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Publication Abstract

Winter 2007-2008: Record-Setting Storms Caused Major Damages in Illinois Changnon, Stanley A., Kenneth E. Kunkel, David Changnon, 2008  Illinois State Water Survey, Champaign, IL,  ISWS DCS 2008-02    Full Text Available

During the December 2007-March 2008 period, Illinois experienced a record-tying number of winter storms, a record number of rainstorms, several tornadoes, and every other form of severe weather that can occur in the Midwest. These storms resulted in 28 weather-related deaths, double the normal number, and excessive damages to vehicles, residences, and businesses in the state. Communities and government agencies faced costly repair efforts, and many people lost their homes because of major flooding.

December brought seven winter storms, a new record high, and February had four winter storms, just one value short of a record high. The 18 winter storms during December 2007-March 2008 tied the record-high value set in the winter of 1977-1978, and five storms in 2007-2008 produced blizzard conditions. There were also five warm-season type convective storms with thunderstorms, hail, and high winds, setting a new record high for a winter season. Each of the 23 storms is described in this report along with important impacts they created. In between the 23 storms during December-March were several days when record high or low temperatures occurred, plus several days with heavy fog.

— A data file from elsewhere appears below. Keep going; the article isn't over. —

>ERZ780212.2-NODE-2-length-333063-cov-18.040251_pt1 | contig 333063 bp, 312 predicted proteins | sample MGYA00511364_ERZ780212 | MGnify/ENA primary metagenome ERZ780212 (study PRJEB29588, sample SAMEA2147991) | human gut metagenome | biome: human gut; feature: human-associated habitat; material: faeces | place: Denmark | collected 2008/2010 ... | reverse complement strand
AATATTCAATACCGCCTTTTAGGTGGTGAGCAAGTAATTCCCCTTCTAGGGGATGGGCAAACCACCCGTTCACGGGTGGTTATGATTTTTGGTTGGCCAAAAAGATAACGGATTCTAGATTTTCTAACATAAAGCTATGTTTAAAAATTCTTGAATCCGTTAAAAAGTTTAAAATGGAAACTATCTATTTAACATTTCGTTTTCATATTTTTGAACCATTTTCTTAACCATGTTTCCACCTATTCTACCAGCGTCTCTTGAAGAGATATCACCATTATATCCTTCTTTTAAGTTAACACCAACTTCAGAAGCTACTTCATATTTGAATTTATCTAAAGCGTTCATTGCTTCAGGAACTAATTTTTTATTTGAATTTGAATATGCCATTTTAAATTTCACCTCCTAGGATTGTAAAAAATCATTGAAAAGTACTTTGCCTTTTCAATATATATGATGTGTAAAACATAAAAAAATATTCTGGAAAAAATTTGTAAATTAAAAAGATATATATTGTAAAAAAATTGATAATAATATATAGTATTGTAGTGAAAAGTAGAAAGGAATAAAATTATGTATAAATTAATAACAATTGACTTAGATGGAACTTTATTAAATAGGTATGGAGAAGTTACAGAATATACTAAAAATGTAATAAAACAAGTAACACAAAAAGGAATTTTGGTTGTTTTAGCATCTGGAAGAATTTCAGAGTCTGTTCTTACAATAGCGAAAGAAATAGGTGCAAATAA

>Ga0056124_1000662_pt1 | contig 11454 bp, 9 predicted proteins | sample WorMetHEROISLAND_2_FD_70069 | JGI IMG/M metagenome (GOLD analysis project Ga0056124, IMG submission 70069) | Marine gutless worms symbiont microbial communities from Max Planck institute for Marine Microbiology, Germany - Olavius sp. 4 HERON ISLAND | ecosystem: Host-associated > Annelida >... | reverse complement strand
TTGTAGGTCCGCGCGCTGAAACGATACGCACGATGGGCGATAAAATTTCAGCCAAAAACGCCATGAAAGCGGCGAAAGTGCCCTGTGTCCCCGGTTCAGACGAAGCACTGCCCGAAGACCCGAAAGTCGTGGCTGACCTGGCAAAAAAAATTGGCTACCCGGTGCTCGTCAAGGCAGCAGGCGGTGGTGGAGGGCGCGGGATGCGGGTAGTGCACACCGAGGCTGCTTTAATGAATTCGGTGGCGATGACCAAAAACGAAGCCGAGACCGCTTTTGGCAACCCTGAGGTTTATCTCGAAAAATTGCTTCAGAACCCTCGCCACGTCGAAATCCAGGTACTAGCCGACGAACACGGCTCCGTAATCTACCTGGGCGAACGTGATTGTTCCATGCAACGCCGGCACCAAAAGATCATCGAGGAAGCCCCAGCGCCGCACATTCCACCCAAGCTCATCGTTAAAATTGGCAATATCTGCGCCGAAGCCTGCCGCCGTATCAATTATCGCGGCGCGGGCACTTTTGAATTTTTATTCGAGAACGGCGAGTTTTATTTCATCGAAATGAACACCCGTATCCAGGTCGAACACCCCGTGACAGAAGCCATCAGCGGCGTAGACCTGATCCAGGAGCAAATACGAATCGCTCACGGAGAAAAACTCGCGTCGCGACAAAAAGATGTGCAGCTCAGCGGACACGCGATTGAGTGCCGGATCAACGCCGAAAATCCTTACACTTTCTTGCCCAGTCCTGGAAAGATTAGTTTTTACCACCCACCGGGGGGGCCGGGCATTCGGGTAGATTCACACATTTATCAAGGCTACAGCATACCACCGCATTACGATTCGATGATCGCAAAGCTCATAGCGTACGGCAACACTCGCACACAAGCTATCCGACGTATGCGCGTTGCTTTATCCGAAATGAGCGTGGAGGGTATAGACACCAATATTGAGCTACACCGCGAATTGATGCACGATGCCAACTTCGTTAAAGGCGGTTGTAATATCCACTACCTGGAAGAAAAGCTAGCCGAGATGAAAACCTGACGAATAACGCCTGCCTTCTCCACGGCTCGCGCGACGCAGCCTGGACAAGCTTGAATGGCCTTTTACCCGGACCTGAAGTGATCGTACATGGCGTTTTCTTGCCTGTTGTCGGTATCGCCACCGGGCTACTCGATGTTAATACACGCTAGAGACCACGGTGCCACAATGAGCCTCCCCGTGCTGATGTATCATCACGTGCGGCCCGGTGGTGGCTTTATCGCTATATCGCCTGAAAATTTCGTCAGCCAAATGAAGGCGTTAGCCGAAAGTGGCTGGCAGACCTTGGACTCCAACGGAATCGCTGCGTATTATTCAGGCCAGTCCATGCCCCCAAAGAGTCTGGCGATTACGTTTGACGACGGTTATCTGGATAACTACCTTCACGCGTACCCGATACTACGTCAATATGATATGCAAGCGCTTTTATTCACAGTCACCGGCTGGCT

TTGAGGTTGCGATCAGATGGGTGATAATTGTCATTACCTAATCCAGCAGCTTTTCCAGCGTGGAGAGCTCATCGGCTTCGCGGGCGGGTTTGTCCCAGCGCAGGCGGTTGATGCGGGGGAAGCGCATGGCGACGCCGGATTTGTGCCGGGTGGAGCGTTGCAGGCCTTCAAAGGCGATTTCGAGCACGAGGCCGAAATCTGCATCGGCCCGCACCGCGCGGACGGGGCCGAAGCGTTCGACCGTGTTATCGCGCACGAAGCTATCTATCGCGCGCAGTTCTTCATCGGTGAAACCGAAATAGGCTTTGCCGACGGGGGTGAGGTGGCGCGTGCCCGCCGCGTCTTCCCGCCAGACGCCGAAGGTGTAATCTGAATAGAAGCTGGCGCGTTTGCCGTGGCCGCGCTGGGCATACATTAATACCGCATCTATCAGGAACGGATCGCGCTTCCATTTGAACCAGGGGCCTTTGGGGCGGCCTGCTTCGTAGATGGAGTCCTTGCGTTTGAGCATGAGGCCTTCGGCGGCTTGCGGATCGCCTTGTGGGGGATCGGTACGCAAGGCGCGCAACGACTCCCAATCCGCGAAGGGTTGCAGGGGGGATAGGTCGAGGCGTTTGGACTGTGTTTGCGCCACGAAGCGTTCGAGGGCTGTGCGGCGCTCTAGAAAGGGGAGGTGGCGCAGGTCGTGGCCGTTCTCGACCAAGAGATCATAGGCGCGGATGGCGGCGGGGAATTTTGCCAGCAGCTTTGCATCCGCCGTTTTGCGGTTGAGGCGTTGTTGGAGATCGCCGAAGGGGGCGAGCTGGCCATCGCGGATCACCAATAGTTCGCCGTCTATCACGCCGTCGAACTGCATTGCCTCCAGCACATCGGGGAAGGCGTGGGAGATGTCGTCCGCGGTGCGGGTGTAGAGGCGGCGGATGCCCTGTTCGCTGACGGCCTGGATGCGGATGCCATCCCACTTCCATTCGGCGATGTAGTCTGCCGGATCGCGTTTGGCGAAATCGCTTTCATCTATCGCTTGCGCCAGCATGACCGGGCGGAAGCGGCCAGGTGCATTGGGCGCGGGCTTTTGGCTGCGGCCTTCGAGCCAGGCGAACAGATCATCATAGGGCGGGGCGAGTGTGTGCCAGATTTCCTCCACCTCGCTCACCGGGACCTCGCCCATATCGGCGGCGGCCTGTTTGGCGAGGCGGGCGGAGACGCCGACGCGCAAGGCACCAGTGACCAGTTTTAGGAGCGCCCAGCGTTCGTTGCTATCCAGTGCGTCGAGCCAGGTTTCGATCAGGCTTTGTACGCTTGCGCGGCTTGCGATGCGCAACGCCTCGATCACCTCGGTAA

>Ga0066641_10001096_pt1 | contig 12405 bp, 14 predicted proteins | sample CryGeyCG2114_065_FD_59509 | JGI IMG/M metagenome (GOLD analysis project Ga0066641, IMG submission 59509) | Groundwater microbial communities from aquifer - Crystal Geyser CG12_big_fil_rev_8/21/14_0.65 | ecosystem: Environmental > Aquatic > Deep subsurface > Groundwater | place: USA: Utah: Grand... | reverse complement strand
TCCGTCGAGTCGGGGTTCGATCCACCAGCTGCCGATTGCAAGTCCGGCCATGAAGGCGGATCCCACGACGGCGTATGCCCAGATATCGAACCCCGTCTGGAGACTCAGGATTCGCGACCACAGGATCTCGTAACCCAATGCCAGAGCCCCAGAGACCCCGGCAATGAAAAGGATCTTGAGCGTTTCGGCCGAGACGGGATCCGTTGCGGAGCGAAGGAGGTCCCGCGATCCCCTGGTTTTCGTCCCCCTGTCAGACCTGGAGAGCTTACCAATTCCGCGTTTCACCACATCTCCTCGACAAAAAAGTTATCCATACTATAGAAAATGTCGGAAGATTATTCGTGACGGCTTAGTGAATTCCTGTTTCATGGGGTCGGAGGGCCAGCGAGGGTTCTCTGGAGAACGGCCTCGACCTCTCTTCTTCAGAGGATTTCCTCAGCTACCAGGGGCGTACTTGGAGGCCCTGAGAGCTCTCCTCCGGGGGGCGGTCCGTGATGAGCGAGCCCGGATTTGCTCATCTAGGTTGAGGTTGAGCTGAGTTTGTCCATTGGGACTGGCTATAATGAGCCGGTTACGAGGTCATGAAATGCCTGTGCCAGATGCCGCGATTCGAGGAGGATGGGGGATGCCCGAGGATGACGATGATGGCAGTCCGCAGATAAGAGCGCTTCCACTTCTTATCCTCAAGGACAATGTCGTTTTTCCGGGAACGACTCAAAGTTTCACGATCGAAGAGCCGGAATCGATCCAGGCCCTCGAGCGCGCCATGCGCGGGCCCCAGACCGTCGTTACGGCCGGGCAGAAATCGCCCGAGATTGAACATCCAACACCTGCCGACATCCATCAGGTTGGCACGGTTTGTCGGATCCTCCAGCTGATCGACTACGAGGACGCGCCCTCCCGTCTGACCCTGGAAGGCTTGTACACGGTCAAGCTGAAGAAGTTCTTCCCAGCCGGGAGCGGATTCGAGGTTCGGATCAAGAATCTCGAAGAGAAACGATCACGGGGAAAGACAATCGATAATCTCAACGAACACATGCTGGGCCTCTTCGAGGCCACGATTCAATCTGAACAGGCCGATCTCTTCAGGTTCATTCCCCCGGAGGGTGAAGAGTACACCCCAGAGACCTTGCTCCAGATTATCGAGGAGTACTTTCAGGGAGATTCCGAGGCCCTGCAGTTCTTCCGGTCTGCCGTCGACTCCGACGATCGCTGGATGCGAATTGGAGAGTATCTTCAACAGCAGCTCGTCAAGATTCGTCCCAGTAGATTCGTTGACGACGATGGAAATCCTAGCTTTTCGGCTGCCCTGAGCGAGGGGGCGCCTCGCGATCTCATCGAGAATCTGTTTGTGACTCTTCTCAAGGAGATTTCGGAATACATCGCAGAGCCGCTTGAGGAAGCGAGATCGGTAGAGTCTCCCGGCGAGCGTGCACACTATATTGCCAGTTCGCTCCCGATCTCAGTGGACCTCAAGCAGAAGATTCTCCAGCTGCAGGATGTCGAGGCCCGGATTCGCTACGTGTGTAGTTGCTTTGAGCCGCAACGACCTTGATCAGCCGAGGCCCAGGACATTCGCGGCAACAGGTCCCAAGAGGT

Weather conditions during December 2007- March 2008 were unique for a cold season in Illinois. Records dating back to 1890 show no prior cold season with comparable conditions. Past cold seasons having numerous winter storms did not also have warm-season type storms, as occurred during the 2007-2008 cold season. The unusually high number of cold-season storms was related to a strong, active, and progressive polar jet stream impacting North America.

The unique array of numerous storms, extreme temperatures, and fogs resulted in major losses and costs in four sectors. Property damages due to heavy snow, ice, and flooding led to losses of $960 million. All forms of transportation suffered major losses and added costs that totaled $735 million. Damages to power and communication systems led to repair costs totaling $792 million. Local, state, and federal agencies expended major sums for snow and ice removal and for road and highway repairs, totaling $617 million. All told, losses and costs resulting from the December 2007-March 2008 weather conditions in Illinois were $3.5 billion. However, there were economic winners in the construction and service industries; their total benefits were $971 million.



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